The origins of the Recorder
History of the recorder - Its Golden Age
The smallest recorder just 14cm, the longest 2m!
Let's look at three recorders of various sizes from among those closest in form to the modern-day instrument that have endured or been noted through the ages.
In "Musica Instrumentalis Deudsch," a document on musical theory by 18th century theorist Martin Agricola, there are four varieties of recorder, but "Syntagma musicum," a similar document by 17th century theorist Michael Praetorius, documents 9 varieties of the instrument. The smallest of these measured 14cm in length, while the longest included was a recorder that measured 2m.
Recorders of the 17th century had a cylindrical bore, and a timbre that was broader and less stimulating than that of recorders used today. They performed in all-recorder "whole consorts" as well as "broken consort" ensembles that included other instruments, and played a substantial role as instruments in ensembles that included vocals.
In the music of this period, clearly specifying a designated instrument was not usual, so there are no works that can be identified as specifically for the recorder. Various dances, such as the "pavane," "galliard," and "allemande," and music in the form of a "fantasia" or "ricercar," were performed either solely with recorders, or by an ensemble that included the instrument.
The Baroque period, when recorder activity was at its most glamorous
With the advent of the Baroque period (1600 - 1750), the recorder came to be used almost exclusively as a solo instrument.
Ensembles of the time focused on strings (particularly the violin) with one or more instruments performing a "solo" for forms such as the "concerto" or "concerto grosso," or continuo bass (one bass instrument accompanied by one chord-playing instrument, such as a harpsichord) with one or more instruments performing forms such as the "suite" or "sonata." Recorder performances retain a deep relationship with ensembles of that period.
A stronger, more stimulating timbre was sought from the instrument, and in the Baroque period (particularly the later Baroque period) the bore of the recorder was made conical. As a result, higher pitched harmonics were fuller, and the instrument came to produce a clear, resplendent timbre. During this period, a great many "sonata" and "concerto" works were produced for the recorder, and it could be said that this was the period in which the recorder was most glamorous and active.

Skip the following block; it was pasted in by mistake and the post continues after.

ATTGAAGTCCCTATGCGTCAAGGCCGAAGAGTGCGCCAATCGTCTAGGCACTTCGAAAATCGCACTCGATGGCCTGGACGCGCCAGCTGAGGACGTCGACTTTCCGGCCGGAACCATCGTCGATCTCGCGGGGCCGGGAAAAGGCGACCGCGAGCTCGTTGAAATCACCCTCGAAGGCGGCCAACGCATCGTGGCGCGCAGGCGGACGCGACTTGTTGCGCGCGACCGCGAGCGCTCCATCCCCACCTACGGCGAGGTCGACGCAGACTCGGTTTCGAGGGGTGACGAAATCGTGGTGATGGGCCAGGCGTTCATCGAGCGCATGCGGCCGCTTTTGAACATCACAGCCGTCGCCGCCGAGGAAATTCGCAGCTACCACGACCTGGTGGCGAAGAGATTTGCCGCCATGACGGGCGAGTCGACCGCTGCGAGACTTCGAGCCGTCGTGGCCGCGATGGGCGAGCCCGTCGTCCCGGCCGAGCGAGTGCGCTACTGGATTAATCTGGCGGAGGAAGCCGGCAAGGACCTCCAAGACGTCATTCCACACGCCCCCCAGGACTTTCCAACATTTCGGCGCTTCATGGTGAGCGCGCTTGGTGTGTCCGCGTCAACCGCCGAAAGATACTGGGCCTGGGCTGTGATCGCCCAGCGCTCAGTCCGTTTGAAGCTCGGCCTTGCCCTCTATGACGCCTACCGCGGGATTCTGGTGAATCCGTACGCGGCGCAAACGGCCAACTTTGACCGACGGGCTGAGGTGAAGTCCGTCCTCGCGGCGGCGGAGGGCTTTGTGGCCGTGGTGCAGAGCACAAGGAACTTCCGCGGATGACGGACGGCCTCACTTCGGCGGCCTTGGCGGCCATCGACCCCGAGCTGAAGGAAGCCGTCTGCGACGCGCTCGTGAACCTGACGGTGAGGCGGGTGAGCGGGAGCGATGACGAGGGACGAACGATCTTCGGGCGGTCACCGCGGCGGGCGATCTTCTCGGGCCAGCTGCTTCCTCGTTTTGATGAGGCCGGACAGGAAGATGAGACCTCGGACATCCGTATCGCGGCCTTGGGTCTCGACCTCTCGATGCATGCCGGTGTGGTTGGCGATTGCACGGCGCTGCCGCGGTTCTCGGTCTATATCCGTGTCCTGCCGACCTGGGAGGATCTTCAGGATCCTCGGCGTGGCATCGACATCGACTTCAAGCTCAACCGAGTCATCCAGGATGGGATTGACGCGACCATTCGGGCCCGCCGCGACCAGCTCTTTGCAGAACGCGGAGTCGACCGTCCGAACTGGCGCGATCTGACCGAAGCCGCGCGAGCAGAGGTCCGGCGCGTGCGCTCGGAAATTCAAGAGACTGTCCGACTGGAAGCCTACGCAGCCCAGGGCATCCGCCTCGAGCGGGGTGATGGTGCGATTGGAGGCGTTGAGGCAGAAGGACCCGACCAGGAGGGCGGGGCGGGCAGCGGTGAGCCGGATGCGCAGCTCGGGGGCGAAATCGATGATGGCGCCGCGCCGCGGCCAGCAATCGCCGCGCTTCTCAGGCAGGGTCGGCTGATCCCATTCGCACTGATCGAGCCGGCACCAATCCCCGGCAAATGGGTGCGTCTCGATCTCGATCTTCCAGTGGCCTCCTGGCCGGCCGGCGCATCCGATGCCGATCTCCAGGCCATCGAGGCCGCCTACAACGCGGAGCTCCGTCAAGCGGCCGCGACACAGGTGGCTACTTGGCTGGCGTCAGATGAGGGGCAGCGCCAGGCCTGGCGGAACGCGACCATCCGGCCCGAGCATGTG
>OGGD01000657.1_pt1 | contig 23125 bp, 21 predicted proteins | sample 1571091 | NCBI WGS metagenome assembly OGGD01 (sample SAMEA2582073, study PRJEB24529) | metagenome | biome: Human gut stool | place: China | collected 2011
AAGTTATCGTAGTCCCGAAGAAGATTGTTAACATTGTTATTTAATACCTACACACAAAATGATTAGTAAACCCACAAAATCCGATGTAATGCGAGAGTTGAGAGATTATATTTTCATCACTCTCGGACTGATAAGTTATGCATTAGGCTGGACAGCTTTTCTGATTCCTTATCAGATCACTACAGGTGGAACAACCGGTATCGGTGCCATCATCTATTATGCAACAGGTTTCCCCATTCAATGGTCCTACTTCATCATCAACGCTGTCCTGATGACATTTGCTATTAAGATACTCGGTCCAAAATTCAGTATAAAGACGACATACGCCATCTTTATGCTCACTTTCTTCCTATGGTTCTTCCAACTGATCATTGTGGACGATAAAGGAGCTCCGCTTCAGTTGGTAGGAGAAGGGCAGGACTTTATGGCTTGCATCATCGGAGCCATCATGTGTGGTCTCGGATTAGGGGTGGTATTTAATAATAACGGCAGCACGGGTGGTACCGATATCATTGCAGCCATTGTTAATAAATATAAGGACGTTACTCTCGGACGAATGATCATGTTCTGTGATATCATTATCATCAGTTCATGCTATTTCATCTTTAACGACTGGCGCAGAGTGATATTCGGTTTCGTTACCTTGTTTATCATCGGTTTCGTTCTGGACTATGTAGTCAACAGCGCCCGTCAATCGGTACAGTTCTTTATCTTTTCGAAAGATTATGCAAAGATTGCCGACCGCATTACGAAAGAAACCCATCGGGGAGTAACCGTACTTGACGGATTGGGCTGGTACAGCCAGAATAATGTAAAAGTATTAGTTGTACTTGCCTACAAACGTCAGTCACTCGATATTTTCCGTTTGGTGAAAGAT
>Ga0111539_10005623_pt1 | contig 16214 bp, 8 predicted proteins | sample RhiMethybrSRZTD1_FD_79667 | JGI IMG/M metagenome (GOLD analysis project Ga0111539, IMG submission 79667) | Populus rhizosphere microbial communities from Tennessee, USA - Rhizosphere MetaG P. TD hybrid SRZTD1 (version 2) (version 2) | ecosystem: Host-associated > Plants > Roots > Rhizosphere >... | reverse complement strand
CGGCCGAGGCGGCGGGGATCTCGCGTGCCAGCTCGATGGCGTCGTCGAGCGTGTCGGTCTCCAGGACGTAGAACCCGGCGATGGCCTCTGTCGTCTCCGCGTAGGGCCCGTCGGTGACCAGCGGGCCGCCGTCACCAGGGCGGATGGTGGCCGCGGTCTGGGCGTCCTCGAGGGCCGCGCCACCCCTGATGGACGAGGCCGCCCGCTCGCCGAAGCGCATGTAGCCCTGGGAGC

For example, in addition to G. F. Handel's "Seven Sonatas" and "Two Trio Sonatas," a number of settings in opera and oratorios saw recorders used, as well as their use for solos in J.S. Bach's "Brandenburg Concerto" No. 2 and No. 4, and as an instrument for performing obbligato in many cantatas.
In addition, G.P. Telemann wrote many sonatas, trio sonatas and concertos for the recorder, including his particularly well-known "Concerto in A Minor."
In Italy also, A. Scarlatti as well as A. Vivaldi wrote many sonatas, triosonatas, and concertos, ("Concerto in C-Major for Sopranino Recorder and String Orchestra"is particularly well known).
It would not be an exaggeration to say this was the golden age of the recorder.
However, after the Baroque period the recorder lost its position and status to the flute, and vanished for a time from musical history. From the time of the classical period, when works by Mozart and Beethoven became well known, orchestras began to develop, but with its limited volume the recorder was unable to hold its own. Moreover, as the flute was more expressive and easier to play, the recorder gradually became less popular. From that time, for around 150 years, almost no music was written for the recorder.